In 1966, the artist meets Alberto Burri, with whom he forms a deep friendship, and to whom he will dedicate some works from Paesaggi (Landscapes) where there is a strong reference to the Non-Representational Art and to the poetics of the painter. Non-Representational Art, in fact, fascinates Giacomelli so much that, from the end of the 50s up to the 70s, he himself creates hundreds of pictorial works; and in the sixties he joins a Senigalliese artistic group where they debate on art and abstractionism, a group formed around the figure of the frame maker and seller Mario Angelini in via Arsilli, where painters and sculptors such as Marinelli, Ciacci, Donati, Gatti, Genovali, Bonazza, Mandolini, Moroni, and Sabbatini gathered.
In 1978 he participates in the Biennale of Venice with photographs from Paesaggi (Landscapes). In 1980 Arturo Carlo Quintavalle writes an analytical book on the photographer’s full body of work, acquiring a good quantity of his works for the CSAC centre in Parma. Abstractionism can be found in an explosive way in the series Favola, verso possibili significati interiori (Fairy tale towards Possible Inner Meanings) from 1983/1984. The date when he meets the poet Francesco Permunian with whom he strikes up a collaboration which produces the series Il teatro della neve (The Snow Theatre) (1984/86) and Ho la testa piena, mamma (My head is full, mom) (1985/87). From here to the end Giacomelli creates photographic series inspired by poetic texts: in 1984/85 he creates Il canto dei nuovi emigranti (The song of the new migrants) (Franco Costabile), in 1986/88 Felicità raggiunta si cammina (Happiness reached walking) (Eugenio Montale), in 1986/88 Infinito (The Infinite) (Giacomo Leopardi), in 1986/90 Passato (The Past) (Vincenzo Cardarelli), in 1987/88 A Silvia (To Silvia) (Giacomo Leopardi), in 1992/94 Io sono nessuno (I am nobody) (Emily Dickinson), in 1994/95 La notte lava la mente (Night washes the mind) (Mario Luzi), in 1997/99 Bando (Sergio Corazzini), in 1998/2000 La mia vita intera (My entire life) (Jorge Luis Borges); and later he changes the titles of the Hospice series with titles taken from poems (Verrà la morte e avrà i tuoi occhi (Death will come and will have your eyes) (1954/83) by Cesare Pavese, and Ninna Nanna (Lullaby) (1985/87) by Leonie Adams), and of the Pretini series (Io non ho mani che mi accarezzino il volto (I don’t have hands caressing my face) from a poem by Father David Maria Turoldo).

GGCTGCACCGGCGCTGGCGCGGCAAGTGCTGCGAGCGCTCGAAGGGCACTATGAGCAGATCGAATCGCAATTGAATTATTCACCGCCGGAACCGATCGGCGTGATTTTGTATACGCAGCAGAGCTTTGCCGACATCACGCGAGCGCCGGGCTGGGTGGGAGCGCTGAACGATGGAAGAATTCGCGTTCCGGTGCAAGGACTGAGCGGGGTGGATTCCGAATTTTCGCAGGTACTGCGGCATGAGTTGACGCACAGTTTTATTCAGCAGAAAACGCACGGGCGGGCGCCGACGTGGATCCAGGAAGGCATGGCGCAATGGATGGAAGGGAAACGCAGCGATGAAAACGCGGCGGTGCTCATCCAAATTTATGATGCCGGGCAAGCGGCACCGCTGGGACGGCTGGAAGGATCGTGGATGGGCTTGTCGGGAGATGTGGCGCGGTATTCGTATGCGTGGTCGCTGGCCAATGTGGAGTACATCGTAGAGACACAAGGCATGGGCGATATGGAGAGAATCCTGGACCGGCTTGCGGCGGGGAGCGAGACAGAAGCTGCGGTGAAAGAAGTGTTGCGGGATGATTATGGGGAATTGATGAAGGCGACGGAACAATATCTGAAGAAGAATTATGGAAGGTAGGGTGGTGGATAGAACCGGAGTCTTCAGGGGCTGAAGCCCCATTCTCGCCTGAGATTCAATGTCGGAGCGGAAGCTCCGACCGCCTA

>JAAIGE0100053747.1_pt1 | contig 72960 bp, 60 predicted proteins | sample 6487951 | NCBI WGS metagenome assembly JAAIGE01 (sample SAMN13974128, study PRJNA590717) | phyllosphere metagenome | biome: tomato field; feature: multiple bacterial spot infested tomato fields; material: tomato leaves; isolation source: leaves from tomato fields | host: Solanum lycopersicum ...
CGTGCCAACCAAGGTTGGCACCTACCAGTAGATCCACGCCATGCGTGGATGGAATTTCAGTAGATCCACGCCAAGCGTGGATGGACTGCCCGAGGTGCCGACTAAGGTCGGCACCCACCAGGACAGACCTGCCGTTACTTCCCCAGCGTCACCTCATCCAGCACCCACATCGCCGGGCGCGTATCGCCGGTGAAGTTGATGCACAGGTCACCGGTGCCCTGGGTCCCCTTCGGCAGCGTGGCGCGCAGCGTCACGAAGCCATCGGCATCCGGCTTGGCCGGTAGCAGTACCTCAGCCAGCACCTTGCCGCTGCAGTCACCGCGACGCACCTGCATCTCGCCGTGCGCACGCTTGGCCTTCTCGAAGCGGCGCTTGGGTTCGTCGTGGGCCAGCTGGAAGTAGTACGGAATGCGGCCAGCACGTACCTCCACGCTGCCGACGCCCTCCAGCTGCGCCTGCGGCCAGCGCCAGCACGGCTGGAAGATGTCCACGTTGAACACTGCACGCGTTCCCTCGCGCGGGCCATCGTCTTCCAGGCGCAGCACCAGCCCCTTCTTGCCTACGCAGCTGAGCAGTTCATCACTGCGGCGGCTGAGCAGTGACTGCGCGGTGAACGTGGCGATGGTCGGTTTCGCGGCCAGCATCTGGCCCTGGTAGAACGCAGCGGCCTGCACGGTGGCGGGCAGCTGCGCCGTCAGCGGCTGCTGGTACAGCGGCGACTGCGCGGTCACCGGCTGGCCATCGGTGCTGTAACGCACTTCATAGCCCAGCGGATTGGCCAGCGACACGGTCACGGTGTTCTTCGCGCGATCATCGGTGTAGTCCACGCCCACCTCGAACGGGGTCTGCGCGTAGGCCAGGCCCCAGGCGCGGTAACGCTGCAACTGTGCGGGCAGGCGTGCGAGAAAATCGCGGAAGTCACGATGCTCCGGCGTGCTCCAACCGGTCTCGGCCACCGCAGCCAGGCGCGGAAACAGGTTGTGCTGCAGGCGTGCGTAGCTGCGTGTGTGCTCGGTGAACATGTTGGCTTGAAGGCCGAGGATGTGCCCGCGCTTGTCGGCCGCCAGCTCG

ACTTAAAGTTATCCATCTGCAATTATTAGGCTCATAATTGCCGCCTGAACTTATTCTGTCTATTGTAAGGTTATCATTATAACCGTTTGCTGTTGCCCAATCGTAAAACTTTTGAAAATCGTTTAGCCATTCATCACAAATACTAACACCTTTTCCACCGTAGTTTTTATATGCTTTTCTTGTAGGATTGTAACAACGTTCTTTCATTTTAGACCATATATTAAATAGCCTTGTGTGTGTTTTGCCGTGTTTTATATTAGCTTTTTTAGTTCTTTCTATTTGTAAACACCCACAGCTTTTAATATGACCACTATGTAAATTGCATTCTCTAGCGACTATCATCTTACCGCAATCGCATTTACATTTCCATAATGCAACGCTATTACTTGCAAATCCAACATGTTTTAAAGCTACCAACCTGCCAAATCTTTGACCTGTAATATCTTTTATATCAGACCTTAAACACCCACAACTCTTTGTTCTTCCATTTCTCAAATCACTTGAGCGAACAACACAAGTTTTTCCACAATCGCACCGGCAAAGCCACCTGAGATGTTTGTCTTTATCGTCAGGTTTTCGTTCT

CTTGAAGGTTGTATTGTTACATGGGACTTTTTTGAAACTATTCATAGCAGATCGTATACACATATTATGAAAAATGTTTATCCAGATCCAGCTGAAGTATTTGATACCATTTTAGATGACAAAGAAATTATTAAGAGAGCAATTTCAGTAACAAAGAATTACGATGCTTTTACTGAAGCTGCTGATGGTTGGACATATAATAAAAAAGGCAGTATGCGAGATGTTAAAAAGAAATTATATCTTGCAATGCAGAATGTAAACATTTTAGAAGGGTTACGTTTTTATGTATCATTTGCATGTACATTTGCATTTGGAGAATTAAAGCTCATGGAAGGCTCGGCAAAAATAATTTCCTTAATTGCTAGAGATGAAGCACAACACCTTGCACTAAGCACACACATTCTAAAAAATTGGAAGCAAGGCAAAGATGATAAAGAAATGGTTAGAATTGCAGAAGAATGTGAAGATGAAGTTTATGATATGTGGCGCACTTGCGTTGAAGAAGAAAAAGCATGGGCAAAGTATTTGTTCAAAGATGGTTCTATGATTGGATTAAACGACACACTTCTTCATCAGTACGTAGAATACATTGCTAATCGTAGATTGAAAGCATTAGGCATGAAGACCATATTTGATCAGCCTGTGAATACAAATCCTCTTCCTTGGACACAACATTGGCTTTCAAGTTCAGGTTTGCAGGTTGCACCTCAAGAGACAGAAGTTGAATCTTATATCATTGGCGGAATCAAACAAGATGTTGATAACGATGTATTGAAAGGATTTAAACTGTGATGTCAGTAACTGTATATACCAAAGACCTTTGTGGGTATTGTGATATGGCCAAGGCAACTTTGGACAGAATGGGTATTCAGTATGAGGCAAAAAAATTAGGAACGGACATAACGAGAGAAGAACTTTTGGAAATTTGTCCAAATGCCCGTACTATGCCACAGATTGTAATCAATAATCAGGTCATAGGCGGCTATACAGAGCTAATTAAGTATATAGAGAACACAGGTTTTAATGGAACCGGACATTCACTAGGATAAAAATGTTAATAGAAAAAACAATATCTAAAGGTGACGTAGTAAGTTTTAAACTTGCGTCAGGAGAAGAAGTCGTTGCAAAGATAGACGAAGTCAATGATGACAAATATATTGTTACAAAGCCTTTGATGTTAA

In 1983/87 he creates Il mare dei miei racconti (The sea of my tales), aerial photographs taken at the Senigallia beach. In the 70’s-2000 Giacomelli photographs the Adriatic coast near Senigallia, thus creating the series Le mie Marche (My Marche).
In 1986 his mother dies, and for the artist it is a very strong trauma that marks a change in his photographic production towards an ever more explicit autobiographical fact.
By now his fame has spread and reached to international levels and in the world his works are sought after by the most prestigious Art museums, while his research becomes ever more introspective, intimate and solitary, closed within his territory, the Marches, photographing the landscape as a possible place in which to find himself again. The series Vita del pittore Bastari (Life of the Painter Bastari) of 1991/92, his self-portraits and the corroded walls of Poems in search of an author, Bando (1997/99) (once again voted to abstraction), 31 Dicembre (December 31st) (1997), are by now sceneries completely built by a Giacomelli who is a film-director before being a photographer. Interesting to follow his existential journey through his photographic production, a total fusion between life and art, in a vision of photography as a tool to get under the skin of the real, to discover that there is no sharp separation between the world and the person who looks at it.
On November 25th, 2000 Giacomelli dies after a long illness, working on his photographs until the end, in the creation of the series: Questo ricordo lo vorrei raccontare (I wuold like to tell this memory) (1999/2000), La domenica Prima (The Sunday before) (2000).